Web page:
2. Set ambitious (but realistic) goals. If you’re having trouble motivating yourself to work hard, sometimes, deciding on a specific goal and giving yourself a deadline to achieve it can help you get out of the workday doldrums and become productive. When choosing goals, be ambitious, but have a firm grasp of what you can and can’t achieve in your chosen time frame. Setting goals that are out of your reach is essentially setting yourself up for failure, which can cause you to feel like an under-achiever, hurting your morale and conceivably making it even more difficult to stay motivated in the long run.
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  3. Break big projects down into manageable parts. Sometimes, important projects can seem so large and intimidating that it’s difficult to tell where to start. In these cases, it can be helpful to focus on some small but significant aspect of the project and complete this first. Completing this small part of the larger project gives you a sense of achievement that you can use to fuel your motivation as you continue to the rest of the project. You’ll also have an idea of which parts of the project are likely to cause problems and can thus dedicate more effort to these things.
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    • For example, if you’ve been tasked with making a half-hour presentation to a group of high-level company employees, you might want to start by focusing on creating a thorough, detailed outline. Though the outline only represents a fraction of the work needed to prepare for the presentation, it can make the rest of the project easier by guiding your creation of slides, talking points, and so on.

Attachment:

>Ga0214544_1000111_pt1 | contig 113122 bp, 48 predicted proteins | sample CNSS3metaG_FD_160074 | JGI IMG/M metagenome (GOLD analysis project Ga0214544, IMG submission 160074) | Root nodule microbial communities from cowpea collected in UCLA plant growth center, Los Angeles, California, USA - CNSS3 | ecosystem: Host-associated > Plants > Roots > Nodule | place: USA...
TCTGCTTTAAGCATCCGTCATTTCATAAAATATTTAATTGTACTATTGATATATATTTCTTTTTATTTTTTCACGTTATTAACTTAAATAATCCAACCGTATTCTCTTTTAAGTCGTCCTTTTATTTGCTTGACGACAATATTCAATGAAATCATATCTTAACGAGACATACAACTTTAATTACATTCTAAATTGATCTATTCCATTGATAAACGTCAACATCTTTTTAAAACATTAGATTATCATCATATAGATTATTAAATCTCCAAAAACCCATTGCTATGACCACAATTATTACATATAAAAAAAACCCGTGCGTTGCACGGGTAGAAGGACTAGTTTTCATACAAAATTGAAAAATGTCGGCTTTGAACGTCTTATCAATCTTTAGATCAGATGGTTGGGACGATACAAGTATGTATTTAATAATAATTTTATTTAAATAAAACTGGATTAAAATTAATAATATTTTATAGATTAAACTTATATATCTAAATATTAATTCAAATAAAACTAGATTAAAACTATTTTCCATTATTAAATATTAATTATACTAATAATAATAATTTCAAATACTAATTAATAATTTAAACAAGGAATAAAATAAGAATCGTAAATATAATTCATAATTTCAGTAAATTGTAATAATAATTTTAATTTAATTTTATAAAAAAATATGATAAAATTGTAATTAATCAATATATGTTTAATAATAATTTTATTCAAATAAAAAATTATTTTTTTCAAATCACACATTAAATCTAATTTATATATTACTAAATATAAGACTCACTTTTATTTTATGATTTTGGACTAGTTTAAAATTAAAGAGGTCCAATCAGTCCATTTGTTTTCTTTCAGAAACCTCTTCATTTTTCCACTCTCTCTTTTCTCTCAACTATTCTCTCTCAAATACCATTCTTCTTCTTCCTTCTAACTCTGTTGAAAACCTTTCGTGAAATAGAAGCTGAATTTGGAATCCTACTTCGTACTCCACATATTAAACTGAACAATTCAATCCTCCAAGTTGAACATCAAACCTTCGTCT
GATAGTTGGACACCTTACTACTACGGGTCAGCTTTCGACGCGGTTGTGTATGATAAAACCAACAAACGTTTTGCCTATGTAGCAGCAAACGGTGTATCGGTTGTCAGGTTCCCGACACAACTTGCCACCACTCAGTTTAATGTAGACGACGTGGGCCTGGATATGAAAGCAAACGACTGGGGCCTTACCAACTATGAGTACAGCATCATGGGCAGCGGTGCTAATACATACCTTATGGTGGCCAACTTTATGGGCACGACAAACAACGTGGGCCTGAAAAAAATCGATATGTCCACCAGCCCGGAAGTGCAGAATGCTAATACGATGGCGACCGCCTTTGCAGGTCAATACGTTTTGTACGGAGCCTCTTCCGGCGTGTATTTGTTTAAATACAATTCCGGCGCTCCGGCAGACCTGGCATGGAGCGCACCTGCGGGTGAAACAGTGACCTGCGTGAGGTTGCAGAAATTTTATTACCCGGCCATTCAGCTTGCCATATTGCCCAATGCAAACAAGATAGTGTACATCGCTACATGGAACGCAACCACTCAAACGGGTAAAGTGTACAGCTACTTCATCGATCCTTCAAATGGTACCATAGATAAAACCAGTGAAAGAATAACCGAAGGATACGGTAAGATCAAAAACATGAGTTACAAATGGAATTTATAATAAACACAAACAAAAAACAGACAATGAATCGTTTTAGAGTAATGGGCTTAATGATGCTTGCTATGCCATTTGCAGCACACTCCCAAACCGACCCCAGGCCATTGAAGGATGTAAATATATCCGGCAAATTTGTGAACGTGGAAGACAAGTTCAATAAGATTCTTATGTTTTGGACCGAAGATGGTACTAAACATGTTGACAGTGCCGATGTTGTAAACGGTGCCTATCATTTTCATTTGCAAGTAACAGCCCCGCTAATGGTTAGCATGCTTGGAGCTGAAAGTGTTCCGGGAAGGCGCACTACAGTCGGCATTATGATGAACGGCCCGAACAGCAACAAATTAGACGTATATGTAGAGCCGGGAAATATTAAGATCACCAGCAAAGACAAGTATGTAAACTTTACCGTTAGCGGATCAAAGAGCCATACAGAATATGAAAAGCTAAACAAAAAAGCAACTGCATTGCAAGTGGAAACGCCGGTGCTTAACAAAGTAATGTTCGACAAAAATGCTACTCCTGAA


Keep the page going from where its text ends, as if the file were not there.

4. Try to inspire greatness in others. Leadership is a skill that’s desirable in nearly all professions. Supervisors look for employees who have natural leadership abilities when they’re looking for employees to reward. Showing leadership at work can get you recognition, more important responsibilities, and even raises and promotions. To demonstrate leadership, make an effort to help others in their duties and to spearhead your own group projects. As noted above, you’ll also want to ensure that your leadership is recognized by showing it to others and bringing it up at appropriate opportunities. If you have a reputation as a leader at your workplace, it’s usually only a matter of time before you become an actual leader. Below are a few opportunities for leadership:
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    • Take the opportunity to train a new employee and help him or her become acquainted with his or her duties.
    • Design your own project, then, with permission from your supervisors, enlist other employees to help you complete it.
    • Make a point of leading the discussion during group meetings without a designated leader.

Staying Healthy and Happy

  1. Always schedule time for breaks. Workaholics should spend much of their time working, but they shouldn’t spend every second of their day working. Occasional breaks help recharge your body and mind, ensuring that you’re as sharp as possible throughout the day and increasing your long-term productivity by fighting fatigue. Additionally, breaks help you stay in a good mood, which can be an essential component of being effective at your job, especially if you work on a face-to-face basis with customers. Don’t skip your breaks to squeeze in a few more minutes of work — work smarter, not longer.